As a Disney film, Mulan is not short of its own musical renditions, with a wonderfully crafted soundtrack to compliment its themes. The song “I’ll Make A Man Out of You” is a prime candidate to demonstrate the stereotypical view of what makes someone a man. Besides having the appropriate genitalia, other prerequisites include brawn and strength. General Shang demands sons instead of daughters, which affirms the belief that only men are allowed in war situations. The army that the general leads is no-nonsense, and that applies to his stringent adherence to the no-girls rule. It is a place meant to transform sons into men, so there is absolutely no room for any opposing feminine traits. Ergo, this systemic cleansing of womanly stuff is seen as the best way to win wars. 

You’ll bring honour to us all. 

There is particular emphasis on bringing honour to one’s family in the film, extending to Chinese traditions. Where the stereotype of having to achieve perfect grades is more or less a reality for Chinese households, honour back then came in two distinct forms. For men, it was army duty. For women, it was to be married off to a wealthy family and bear children. Femininity doesn’t go well with masculinity according to Mulan. Any girl watching the initial scenes of the film would be dissuaded from pursuing a career, because the setting in Mulan is a one-way-trip to marriage and wifehood, enough to make Simone de Beauvoir roll in her grave. Unlike men, women are portrayed in negative ways, as feeble, vulnerable and downright insignificant side characters as part of the main character’s storyline. A male character. This is where Disney thrives, since almost all their material centres around a female lead.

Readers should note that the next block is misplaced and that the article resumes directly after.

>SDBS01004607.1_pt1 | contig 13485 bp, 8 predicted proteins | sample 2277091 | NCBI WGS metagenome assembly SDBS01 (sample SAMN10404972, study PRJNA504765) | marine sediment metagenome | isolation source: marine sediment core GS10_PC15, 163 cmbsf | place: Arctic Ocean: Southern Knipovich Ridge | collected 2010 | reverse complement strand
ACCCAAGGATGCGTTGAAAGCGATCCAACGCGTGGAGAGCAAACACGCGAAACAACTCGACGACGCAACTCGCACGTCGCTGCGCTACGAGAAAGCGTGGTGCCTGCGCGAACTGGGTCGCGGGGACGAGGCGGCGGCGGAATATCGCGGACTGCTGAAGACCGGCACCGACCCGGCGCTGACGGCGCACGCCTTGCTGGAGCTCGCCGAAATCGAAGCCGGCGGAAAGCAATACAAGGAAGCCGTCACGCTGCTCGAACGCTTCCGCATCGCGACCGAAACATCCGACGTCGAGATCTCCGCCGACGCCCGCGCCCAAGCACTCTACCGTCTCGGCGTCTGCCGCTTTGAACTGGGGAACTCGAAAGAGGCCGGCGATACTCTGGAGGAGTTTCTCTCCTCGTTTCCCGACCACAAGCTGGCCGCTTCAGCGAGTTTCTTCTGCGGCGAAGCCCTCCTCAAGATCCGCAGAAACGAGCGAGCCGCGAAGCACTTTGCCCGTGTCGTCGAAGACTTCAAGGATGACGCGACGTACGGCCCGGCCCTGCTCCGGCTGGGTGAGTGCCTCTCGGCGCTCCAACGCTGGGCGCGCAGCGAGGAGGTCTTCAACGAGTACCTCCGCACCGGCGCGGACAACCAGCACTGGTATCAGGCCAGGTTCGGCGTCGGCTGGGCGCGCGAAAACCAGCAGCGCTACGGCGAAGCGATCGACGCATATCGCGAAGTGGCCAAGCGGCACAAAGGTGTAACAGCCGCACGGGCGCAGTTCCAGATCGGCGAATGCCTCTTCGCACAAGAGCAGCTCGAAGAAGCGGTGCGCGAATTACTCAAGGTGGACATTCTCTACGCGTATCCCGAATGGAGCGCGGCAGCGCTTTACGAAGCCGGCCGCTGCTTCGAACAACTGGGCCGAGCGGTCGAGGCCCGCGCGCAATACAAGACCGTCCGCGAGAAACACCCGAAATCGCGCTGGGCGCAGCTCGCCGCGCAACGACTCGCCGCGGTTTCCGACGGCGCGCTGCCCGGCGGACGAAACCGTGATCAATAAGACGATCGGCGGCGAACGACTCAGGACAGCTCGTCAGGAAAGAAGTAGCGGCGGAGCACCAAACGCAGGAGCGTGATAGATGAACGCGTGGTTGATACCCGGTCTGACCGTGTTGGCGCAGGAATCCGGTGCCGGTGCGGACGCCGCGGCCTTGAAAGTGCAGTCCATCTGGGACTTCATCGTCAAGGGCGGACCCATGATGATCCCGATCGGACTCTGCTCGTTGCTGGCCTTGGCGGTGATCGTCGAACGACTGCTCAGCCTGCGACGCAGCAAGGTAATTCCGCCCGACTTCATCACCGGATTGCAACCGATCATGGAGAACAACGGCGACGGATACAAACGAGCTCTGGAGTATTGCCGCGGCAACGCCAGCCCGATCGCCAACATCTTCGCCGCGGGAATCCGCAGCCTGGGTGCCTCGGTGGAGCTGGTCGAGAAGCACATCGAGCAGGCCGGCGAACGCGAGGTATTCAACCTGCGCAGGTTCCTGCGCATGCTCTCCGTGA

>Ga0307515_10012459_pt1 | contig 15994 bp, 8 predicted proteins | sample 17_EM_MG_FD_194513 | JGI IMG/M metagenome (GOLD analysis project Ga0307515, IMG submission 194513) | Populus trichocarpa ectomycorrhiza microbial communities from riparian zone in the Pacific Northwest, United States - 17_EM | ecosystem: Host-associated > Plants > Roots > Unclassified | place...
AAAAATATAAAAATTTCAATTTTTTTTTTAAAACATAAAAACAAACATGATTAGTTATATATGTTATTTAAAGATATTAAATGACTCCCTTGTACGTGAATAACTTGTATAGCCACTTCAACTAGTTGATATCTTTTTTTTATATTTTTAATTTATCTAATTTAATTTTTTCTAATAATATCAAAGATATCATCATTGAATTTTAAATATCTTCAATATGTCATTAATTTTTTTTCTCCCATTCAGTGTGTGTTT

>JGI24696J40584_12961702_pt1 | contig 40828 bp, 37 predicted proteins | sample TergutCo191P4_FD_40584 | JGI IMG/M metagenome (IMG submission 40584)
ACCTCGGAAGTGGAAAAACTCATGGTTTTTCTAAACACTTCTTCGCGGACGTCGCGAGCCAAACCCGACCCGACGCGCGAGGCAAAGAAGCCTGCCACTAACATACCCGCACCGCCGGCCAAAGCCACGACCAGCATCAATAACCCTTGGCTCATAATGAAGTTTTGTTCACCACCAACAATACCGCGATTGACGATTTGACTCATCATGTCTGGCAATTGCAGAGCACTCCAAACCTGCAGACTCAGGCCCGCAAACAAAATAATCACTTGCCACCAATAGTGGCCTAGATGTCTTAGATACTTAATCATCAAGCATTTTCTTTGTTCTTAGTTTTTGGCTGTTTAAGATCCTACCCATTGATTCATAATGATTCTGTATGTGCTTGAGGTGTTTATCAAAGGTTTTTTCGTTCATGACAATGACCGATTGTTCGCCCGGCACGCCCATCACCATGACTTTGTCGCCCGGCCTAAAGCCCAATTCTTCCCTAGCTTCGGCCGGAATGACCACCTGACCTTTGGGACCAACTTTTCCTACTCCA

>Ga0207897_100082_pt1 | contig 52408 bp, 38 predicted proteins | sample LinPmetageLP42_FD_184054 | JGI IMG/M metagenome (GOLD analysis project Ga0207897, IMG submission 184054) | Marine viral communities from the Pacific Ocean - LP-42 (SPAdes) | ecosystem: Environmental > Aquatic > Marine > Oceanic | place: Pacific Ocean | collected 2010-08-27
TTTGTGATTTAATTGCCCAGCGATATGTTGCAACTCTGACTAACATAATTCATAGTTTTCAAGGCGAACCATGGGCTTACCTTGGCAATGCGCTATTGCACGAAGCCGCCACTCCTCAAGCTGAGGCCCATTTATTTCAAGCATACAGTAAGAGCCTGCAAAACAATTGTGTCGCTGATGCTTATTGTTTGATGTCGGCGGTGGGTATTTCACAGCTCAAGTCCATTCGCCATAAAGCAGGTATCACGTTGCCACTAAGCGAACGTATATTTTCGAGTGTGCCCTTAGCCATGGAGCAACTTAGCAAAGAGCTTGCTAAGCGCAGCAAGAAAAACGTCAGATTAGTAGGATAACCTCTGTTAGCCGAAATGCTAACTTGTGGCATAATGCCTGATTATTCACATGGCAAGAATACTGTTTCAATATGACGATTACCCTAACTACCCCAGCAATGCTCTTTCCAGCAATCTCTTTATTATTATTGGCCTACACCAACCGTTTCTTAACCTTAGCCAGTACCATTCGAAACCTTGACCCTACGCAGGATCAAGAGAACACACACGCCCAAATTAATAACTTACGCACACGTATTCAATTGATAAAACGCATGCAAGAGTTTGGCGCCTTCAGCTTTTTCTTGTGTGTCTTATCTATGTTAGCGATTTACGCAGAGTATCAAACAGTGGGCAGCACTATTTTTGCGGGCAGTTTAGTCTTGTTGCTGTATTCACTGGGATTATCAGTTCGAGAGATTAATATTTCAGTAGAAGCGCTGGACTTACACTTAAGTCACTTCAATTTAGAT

At the end, the climax is what makes the film an overall success in female empowerment. It is easy to simply make Mulan save the emperor, but it is the way in which she performs this deed that leaves a strong impression. Mulan learns there is no point in hiding who she really is, a woman infiltrator and imposter, yet equally devoted to her country. Despite the army and society’s bias against her, Mulan is the one to do what the other men have been incapable of. Where muscles fail, intelligence and (dare I say) feminine traits have gotten the job done. Think back to the scene when no man succeeds at climbing a pole and Mulan has the ingenious idea of hoisting herself up. The premise makes sense; if you want to win a war, shouldn’t you enlist the more pragmatic soldiers, instead of just the big tough guys? Perhaps that’s why women live longer than men.